Fast-atom bombardment mass spectrometry was used to follow the time course of disulfide bond formation during in vitro refolding of recombinant human macrophage-colony-stimulating factor. The content of iodoacetamide-alkylated half-cystines in proteolytic peptides of trapped refolding intermediates collected at 0, 6, 17, 24, and 72 hr was determined under reducing conditions. Size-exclusion high-performance liquid chromatography analyses of the collected alkylated samples indicate that aggregated monomer proceeded through a nonaggregated monomer to an intermediate dimer and finally to the fully folded and active dimer. Underalkylation was first detected by fast-atom bombardment mass spectrometry in 17-hr samples at Cys157 and Cys159 and this corresponded to the first sample containing dimer. Analyses of intermediates from subsequent time points indicated a decrease in alkylated sulfhydryls, and at 72 hr no alkylated peptide was detected. Early samples containing only monomer showed no evidence of disulfide bonds, and the occurrence of disulfide shuffling at the monomer stage could be ruled out under the highly reducing conditions used for refolding. Biological activity was not detectable in early samples but increased to 3.6% after 24 hr of refolding and to 86% of maximum at the 72-hr time point.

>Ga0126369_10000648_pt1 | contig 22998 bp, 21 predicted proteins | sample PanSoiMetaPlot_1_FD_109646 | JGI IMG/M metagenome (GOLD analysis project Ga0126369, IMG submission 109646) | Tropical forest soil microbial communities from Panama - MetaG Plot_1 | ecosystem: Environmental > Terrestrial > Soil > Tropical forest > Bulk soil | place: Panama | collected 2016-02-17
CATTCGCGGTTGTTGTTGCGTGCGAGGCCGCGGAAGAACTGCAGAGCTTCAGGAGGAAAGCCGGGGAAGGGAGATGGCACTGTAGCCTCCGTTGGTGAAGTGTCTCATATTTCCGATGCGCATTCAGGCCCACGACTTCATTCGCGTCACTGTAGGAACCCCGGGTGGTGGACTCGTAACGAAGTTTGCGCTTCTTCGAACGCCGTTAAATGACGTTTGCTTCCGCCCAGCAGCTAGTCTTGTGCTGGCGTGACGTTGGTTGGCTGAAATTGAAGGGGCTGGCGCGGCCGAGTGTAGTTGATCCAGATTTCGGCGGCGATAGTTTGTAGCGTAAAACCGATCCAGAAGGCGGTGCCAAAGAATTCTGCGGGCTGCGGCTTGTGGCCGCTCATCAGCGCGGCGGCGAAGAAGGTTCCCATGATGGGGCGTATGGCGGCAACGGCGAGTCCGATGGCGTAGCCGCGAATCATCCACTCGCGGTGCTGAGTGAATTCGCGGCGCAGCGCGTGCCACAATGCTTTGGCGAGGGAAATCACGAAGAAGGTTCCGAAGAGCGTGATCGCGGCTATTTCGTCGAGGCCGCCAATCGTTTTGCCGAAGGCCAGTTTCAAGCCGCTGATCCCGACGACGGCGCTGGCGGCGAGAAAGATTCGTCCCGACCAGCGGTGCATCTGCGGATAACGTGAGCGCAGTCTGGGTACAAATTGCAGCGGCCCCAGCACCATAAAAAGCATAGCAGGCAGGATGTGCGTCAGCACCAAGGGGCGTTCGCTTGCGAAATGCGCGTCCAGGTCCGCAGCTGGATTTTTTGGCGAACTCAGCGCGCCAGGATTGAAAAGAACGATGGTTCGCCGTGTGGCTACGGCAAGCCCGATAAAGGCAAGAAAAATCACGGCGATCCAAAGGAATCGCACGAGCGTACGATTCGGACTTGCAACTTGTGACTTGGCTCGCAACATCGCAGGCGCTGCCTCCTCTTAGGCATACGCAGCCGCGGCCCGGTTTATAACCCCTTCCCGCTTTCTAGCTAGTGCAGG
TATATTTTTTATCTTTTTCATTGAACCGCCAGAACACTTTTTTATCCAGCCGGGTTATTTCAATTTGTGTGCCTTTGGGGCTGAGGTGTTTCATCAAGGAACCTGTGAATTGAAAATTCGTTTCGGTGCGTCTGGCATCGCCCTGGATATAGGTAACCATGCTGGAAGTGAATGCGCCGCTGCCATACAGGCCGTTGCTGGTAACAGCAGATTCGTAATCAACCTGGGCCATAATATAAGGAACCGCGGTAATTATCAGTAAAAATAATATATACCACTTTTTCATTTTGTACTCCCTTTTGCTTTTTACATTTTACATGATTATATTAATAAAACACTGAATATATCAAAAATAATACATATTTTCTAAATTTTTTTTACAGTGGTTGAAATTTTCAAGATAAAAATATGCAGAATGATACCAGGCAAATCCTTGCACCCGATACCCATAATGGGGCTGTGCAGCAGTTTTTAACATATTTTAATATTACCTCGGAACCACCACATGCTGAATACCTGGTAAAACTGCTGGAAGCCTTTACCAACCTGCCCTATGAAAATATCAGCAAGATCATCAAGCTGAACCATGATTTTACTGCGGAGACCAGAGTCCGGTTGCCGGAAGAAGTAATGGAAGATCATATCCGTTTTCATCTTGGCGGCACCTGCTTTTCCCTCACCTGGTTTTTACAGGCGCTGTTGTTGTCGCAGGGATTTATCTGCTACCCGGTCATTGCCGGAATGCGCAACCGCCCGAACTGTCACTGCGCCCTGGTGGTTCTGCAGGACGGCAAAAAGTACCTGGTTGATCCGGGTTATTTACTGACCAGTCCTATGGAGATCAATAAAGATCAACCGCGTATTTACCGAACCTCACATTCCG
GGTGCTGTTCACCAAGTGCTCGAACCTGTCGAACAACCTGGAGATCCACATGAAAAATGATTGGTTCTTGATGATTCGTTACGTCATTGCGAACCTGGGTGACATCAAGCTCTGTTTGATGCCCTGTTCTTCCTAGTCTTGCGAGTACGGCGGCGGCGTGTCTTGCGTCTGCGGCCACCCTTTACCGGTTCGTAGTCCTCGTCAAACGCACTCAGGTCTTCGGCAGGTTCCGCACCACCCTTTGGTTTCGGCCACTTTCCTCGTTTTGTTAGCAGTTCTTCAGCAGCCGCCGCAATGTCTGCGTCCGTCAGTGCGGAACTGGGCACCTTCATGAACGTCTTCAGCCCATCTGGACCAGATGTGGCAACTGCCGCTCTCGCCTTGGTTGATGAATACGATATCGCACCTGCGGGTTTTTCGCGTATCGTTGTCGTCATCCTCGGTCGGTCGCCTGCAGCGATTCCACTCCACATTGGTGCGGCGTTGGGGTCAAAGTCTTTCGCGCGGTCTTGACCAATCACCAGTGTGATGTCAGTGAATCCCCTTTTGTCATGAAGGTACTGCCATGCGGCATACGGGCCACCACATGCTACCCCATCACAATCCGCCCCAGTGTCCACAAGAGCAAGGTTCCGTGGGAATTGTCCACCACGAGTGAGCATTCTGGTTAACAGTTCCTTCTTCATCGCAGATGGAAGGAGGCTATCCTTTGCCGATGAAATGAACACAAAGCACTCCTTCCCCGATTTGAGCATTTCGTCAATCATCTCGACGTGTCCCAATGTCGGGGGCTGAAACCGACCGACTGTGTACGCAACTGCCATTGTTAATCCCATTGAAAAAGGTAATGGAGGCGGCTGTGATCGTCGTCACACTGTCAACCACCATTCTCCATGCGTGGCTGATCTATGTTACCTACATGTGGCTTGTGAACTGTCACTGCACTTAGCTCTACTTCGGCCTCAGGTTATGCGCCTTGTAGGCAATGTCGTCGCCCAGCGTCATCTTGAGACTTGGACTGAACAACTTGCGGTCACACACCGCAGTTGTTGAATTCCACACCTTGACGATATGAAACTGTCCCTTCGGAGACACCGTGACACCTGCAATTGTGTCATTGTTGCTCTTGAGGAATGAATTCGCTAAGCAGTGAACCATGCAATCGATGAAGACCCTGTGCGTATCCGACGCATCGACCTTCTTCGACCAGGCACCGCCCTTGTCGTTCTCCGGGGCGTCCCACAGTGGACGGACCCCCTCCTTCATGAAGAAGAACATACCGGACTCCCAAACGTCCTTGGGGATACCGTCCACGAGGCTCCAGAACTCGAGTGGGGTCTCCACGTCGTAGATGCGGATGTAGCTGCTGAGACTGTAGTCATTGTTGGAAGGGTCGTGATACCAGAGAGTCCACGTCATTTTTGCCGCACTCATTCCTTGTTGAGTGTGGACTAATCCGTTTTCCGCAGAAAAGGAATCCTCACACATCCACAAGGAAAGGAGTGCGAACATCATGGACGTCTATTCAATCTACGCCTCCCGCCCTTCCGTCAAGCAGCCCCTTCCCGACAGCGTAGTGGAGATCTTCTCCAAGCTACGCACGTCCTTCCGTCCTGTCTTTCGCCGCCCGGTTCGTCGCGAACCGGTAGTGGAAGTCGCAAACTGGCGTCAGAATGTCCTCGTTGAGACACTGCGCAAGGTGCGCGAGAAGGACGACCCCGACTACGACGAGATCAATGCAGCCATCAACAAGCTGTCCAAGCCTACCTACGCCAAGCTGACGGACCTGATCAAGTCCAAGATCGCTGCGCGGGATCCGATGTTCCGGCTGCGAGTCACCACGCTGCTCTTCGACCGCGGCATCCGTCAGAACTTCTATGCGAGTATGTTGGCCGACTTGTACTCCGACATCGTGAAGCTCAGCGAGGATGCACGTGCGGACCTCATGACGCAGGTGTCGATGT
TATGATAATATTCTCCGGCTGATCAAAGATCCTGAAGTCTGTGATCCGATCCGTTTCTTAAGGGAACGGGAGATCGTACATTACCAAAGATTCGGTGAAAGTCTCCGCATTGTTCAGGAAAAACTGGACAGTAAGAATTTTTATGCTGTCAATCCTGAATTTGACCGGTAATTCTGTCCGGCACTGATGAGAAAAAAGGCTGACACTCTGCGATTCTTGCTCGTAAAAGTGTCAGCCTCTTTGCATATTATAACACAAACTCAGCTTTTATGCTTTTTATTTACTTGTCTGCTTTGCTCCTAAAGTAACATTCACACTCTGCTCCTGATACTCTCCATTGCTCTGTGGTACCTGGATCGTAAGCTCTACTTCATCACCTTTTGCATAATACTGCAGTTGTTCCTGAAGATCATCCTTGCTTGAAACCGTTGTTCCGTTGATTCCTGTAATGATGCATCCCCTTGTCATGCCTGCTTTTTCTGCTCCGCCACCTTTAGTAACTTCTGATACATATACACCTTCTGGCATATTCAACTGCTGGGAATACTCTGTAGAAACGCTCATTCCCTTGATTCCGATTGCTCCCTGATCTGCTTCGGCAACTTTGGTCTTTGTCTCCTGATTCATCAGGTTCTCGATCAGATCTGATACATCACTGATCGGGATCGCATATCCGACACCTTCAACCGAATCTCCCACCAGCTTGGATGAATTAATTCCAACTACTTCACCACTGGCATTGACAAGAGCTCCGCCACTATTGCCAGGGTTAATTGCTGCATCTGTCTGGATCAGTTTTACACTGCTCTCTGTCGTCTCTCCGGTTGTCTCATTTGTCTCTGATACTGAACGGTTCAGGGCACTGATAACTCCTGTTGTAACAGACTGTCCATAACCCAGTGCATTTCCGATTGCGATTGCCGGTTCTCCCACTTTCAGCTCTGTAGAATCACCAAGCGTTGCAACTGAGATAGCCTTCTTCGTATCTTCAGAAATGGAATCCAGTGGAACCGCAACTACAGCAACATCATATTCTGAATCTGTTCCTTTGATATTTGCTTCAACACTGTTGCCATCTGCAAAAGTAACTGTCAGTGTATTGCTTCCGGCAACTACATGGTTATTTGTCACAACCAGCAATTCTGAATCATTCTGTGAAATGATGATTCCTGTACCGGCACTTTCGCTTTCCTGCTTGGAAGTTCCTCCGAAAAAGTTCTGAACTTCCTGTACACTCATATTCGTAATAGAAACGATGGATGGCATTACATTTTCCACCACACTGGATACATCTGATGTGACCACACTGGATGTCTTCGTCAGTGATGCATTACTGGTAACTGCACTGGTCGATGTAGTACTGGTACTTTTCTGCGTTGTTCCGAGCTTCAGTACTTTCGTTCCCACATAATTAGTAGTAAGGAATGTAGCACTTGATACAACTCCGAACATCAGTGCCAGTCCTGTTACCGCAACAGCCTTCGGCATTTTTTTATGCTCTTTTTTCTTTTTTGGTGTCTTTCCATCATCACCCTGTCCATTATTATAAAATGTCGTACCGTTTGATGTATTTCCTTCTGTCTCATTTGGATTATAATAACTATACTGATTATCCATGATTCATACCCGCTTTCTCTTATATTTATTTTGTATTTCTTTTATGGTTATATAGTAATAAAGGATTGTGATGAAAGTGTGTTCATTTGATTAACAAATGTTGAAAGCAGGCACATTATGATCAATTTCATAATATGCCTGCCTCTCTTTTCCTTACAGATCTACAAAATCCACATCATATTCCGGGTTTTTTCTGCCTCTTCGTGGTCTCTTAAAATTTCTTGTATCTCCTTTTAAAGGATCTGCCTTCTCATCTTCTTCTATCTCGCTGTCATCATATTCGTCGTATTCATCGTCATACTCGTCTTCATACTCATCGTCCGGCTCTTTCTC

The combination of microdialysis and fast-atom bombardment mass spectrometry has been used to follow the pharmacokinetics of penicillin G directly in the blood-stream of a live rat. After the intramuscular injection of the antibiotic, the blood dialysate was allowed to flow into the mass spectrometer via the continuous-flow/fast-atom bombardment interface. Tandem mass spectrometry provided the means for isolating and recording the ion fragments produced from the drug as the dialysate was exposed to the ionization process. The pharmacokinetic results obtained are compared with those previously reported in the literature, and this on-line method is discussed in terms of its particular advantages.